Projet de recherche doctoral numero :8450


Date depot: 22 février 2023
Titre: Efficient deep generative models through topology-merging subnetworks for embedded audio synthesis
Directeur de thèse: Philippe Joseph Rene ESLING (STMS)
Directeur de thèse: Philippe CODOGNET (Univ. de Tokyo)
Domaine scientifique: Sciences et technologies de l'information et de la communication
Thématique CNRS : Intelligence artificielle

Resumé: Deep learning models have provided extremely successful methods in most application fields, obtaining unprecedented accuracy in various tasks. However, the consistently overlooked downside of deep models is their massive complexity and tremendous computation cost. Besides hampering the possibility for model interpretability, the energy and computational costs of such architectures are raising crucial issues of environmental sustainability. This aspect is especially critical in audio applications, which heavily relies on specialized embedded hardware with real-time constraints. Although deep generative models are now able to synthesize waveform data with unprecedented quality, they still require costly specialized hardware and large inference times. Hence, the lack of work on efficient lightweight deep models is a significant limitation for the real-life use of deep models on resource-constrained hardware. The goal of this PhD is to explore the recently-defined lottery ticket hypothesis, in the case of generating highly variable and complex audio data with multiple modes. This hypothesis states that randomly-initialized neural networks already contain extremely sparse subnetworks that could have higher accuracy than their larger counterparts if they were trained in isolation. Hence, finding these subnetworks implies that the same task could be solved in a lightweight, memory and energy-efficient way. However, most of the researches in this direction remain applied on large and homogeneous datasets. The goal of this PhD is to extend and analyze these methods in case of high dataset variability with low amount of available data (low-shot) per mode. To do so, we will explore the possibility to obtain different subnetworks for specific data modes, while avoiding the need for repeated training cycles. We will then study the mode connectivity between both the obtained representation spaces and the weights of resulting sub-networks with tools from the information bottleneck theory. Based on this, we will explore the notion of topology-merging subnetworks, where efficient light networks are trained jointly for different modes, while trying to merge their respective computation. This PhD will lead to the development of innovative musical instruments, providing users with diverse creative control over deep generative audio models on constrained hardware and embedded audio synthesizers.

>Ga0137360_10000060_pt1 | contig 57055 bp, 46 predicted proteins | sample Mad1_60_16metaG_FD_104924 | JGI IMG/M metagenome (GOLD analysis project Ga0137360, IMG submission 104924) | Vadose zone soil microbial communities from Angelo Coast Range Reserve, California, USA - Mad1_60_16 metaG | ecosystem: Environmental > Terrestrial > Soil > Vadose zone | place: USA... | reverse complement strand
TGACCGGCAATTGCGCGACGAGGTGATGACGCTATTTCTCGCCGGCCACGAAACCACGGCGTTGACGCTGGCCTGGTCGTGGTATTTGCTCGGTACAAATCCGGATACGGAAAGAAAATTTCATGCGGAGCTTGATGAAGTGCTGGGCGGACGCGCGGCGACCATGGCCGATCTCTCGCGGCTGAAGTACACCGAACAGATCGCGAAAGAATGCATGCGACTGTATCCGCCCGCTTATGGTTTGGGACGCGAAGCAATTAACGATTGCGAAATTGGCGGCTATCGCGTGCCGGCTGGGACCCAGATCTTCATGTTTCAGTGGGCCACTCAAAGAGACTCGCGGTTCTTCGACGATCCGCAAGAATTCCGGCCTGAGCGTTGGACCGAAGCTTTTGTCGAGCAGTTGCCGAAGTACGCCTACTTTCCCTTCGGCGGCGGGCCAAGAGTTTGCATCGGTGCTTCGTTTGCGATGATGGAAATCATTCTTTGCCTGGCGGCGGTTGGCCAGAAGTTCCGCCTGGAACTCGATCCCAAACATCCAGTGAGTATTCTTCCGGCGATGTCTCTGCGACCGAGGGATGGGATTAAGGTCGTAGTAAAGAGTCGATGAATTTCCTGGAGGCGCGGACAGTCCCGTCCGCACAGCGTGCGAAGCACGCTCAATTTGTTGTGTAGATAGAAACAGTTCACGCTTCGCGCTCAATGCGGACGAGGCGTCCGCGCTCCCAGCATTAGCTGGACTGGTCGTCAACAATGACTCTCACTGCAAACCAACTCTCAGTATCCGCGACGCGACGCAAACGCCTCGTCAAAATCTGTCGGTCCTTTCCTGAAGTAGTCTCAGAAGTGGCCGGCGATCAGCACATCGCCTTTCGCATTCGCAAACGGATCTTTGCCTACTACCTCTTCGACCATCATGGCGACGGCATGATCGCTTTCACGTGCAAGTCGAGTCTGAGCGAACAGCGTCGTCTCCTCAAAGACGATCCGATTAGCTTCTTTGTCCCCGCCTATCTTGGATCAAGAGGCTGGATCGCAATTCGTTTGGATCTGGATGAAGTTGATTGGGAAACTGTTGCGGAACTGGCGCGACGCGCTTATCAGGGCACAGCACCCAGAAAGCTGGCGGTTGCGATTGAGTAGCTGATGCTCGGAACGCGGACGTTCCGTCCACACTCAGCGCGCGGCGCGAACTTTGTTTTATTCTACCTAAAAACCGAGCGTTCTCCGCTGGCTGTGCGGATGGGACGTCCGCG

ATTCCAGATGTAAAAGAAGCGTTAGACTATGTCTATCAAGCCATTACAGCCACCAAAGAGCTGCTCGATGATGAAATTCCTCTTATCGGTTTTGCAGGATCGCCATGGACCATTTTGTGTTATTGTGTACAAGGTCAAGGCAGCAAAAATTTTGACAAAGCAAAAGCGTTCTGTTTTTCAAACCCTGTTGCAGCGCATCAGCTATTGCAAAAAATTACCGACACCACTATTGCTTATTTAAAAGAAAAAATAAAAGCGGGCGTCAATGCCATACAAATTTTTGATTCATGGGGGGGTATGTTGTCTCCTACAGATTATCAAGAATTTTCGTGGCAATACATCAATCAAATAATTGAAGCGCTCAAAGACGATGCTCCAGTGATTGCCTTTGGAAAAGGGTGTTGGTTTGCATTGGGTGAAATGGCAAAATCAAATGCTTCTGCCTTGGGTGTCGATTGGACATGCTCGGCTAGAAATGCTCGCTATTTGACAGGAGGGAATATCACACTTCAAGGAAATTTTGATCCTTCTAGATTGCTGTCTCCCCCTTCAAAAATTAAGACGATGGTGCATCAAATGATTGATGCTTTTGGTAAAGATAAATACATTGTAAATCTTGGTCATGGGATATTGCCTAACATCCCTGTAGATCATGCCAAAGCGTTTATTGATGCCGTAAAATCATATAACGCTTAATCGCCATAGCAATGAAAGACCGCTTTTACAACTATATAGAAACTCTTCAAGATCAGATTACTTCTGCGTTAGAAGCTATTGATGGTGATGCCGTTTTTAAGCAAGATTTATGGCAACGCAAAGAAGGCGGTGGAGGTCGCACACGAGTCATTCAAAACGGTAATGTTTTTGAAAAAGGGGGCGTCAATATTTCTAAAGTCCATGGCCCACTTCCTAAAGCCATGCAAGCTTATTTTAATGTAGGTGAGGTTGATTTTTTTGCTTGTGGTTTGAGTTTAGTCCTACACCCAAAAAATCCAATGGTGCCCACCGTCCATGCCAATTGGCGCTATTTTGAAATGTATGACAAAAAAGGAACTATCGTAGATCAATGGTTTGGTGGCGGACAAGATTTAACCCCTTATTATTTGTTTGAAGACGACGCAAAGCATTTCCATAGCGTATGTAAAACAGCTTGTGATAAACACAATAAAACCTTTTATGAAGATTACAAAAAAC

Doctorant.e: Genova David